Asylum; removal; credibility determinations
An IJ did not err when she made an adverse credibility determination regarding appellant’s claims in an asylum application that the Chinese government had forced his wife’s abortion and sterilization, where there were inconsistencies in his testimony and the DHS submitted evidence that the certificates of those procedures were falsified.
“Turning to the IJ’s adverse credibility determination, Lin’s only argument is that the IJ placed insufficient weight on the abortion and sterilization certificates. Yet the IJ was entitled to give them whatever weight she thought they deserved in light of all the evidence. See Weng v. Holder, 593 F.3d 66, 72 & n.5 (1st Cir. 2010) (concluding that documentary evidence did not compel a finding of persecution ‘especially in the absence of credible testimony on [the alien’s] part’); Feto v. Gonzales, 433 F.3d 907, 911 (7th Cir. 2006) (stating that the IJ was entitled to weigh documentary evidence along with other evidence in the case). The IJ reasoned that the certificates were ‘not entitled to full evidentiary weight’ because Lin ‘did not provide very detailed testimony,’ particularly with respect to his wife’s sterilization. A lack of detail is a ‘major clue’ that someone is lying. Mitondo v. Mukasey, 523 F.3d 784, 788-89 (7th Cir. 2008). Indeed, Lin did not provide much detail about his wife’s abortion, sterilization, or the events surrounding these procedures. Even if the certificates should have been given more weight, they contain nothing to suggest that these procedures were forced upon Lin’s wife. We find no reason to disturb the IJ’s weighing of the certificates.”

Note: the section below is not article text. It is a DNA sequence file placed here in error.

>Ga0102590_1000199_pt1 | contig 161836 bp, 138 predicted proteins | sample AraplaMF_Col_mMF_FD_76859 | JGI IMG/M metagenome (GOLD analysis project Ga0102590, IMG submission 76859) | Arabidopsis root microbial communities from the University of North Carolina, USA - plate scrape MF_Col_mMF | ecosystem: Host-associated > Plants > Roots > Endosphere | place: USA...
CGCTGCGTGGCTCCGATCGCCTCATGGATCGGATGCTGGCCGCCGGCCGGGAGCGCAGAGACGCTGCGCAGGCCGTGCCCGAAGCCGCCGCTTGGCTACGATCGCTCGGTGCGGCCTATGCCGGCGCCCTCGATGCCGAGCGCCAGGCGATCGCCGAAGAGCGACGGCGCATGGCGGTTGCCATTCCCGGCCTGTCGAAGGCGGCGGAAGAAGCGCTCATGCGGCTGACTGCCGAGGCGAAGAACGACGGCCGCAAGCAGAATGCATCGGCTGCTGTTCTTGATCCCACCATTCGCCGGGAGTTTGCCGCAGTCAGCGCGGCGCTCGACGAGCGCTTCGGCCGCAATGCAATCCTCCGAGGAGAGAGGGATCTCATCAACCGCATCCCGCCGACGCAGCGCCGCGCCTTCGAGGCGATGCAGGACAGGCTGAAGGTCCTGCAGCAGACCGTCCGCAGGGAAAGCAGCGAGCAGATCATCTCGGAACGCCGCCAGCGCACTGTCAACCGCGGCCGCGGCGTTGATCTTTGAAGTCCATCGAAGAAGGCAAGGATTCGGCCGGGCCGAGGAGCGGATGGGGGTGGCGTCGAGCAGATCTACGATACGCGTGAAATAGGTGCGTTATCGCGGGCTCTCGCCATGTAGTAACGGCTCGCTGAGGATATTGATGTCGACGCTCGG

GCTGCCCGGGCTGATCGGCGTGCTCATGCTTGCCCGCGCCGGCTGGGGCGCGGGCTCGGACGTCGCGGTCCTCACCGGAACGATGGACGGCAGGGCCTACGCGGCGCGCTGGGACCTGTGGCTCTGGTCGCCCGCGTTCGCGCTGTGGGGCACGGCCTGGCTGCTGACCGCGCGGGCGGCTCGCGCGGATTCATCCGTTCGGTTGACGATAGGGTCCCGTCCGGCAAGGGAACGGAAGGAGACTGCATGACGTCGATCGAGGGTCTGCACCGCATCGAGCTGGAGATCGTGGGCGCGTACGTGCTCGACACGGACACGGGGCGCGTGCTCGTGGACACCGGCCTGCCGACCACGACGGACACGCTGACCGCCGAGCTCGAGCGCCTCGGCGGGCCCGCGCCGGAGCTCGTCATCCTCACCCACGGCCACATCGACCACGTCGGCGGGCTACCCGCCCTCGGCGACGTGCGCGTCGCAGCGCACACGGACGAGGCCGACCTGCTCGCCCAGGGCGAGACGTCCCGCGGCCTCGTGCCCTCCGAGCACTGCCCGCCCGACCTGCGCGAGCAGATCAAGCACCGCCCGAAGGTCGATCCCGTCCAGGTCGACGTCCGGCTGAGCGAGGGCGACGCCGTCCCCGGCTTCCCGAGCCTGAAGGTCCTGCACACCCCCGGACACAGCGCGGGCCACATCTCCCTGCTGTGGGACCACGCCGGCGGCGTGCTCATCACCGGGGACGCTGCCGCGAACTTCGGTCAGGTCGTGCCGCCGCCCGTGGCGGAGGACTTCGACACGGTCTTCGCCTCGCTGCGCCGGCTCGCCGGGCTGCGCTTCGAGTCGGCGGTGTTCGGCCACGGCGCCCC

In addition, his arguments that the IJ and Board erred in failing to recognize the ineffective assistance of his counsel, and that the IJ erred in failing to determine whether he was competent to testify, are similarly unavailing.
The petition for review is denied.
10-1401 Lin v. Holder
Board of Immigration Appeals, Tinder, J.